ELGIN (AP) — Illinois school administrators are closely monitoring the weather forecast to decide whether to cancel or delay classes because of bone-chilling temperatures that are expected to early next week.
The National Weather Service predicts wind chills Monday and Tuesday in northern Illinois could sink to 45 below zero and the air temperature could fall to 20 below. The high temperature isn't expected to crack zero.
School district officials are surveying the forecast, the (Arlington Heights) Daily Herald reported (http://bit.ly/JyiML1 ).
"When you start getting close to negative 20, it's getting pretty cold," said John Hutton, superintendent of Gurnee School District 56.
But officials said cold temperatures don't necessarily mean automatic school closures. That's because there's no statewide standard on how cold is too cold for students to attend classes. Instead, each district decides for itself after considering a various student safety issues.
"It is rare to close schools due to low temperatures, and that decision would not be made this far ahead based on a forecast," said Patrick Mogge, a spokesman for Elgin Area School District U-46.
Still, districts are already planning to take extra steps to keep children warm.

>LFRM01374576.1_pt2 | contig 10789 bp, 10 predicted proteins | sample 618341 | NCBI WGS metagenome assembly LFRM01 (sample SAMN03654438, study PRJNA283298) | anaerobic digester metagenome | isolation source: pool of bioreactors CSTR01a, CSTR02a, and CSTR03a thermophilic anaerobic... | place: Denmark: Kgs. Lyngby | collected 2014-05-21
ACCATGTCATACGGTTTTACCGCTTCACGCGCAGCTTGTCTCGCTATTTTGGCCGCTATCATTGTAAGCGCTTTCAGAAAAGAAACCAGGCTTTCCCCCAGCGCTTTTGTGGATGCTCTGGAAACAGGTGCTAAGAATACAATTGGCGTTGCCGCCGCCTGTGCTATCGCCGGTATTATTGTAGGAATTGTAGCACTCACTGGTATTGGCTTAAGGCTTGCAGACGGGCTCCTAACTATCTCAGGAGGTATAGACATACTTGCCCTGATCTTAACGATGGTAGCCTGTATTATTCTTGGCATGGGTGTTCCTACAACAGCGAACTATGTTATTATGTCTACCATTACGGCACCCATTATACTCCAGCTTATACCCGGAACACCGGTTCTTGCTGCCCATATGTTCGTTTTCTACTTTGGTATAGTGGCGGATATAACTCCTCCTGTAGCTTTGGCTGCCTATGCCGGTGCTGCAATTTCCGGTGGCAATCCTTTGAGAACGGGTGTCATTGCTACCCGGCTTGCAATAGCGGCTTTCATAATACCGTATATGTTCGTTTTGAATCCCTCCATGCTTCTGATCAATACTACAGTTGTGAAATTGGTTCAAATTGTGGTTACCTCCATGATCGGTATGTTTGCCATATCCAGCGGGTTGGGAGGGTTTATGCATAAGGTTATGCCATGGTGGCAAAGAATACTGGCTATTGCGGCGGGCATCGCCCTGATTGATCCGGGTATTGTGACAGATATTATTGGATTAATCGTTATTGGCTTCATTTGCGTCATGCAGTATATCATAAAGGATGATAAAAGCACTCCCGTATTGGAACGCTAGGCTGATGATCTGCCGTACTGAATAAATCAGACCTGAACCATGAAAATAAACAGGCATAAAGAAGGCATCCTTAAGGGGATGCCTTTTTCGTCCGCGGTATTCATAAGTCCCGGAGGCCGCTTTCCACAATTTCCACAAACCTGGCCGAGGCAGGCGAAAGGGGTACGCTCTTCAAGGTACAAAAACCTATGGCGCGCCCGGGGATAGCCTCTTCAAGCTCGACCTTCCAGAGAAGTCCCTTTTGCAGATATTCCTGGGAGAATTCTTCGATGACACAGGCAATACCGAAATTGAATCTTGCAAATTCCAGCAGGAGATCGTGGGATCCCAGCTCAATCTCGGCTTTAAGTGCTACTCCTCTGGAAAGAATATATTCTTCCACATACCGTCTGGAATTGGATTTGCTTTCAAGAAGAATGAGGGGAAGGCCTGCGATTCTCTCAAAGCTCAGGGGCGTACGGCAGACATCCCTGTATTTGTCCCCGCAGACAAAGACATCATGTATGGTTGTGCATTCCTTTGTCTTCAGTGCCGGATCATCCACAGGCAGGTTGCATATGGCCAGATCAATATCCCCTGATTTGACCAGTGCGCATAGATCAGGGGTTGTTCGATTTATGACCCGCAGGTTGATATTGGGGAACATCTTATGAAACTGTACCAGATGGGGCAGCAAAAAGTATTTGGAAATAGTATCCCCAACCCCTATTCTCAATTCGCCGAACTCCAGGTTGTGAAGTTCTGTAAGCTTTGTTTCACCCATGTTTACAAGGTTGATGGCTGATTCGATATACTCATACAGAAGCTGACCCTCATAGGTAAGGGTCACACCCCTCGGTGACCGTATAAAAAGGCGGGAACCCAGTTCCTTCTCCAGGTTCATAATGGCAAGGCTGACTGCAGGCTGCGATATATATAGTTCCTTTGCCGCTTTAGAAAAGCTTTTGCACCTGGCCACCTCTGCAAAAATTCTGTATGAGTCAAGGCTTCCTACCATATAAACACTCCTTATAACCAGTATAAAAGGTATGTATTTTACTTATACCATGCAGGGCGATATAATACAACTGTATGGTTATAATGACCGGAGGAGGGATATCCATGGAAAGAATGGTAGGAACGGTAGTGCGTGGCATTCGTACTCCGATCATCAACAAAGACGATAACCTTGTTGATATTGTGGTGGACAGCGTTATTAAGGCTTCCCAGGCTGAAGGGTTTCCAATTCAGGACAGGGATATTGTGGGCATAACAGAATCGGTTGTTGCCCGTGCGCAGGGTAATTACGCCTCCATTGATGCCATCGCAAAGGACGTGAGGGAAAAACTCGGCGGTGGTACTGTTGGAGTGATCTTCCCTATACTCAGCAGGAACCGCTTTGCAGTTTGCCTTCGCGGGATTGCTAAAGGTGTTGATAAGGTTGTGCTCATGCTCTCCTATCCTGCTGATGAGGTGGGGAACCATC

At Naperville Unit School District 203, busses will start running earlier than usual to make sure they're warm when students board. And building maintenance crews will be closely monitoring heating systems.
District spokeswoman Susan Rice said schools will tweak certain policies when the mercury falls.
"On days when it is extremely cold, students are welcomed into the building upon their arrival and have recess indoors," she said.
But, she said, students and parents may need to do their part, too.
"It's important that students prepare for the extreme cold weather by dressing appropriately with plenty of layers," she said. "Students who walk to school may require a ride to reduce their exposure time to the cold."
Decisions about school closures may not be made until the night before or the morning of class.
Information from: Daily Herald, http://www.dailyherald.com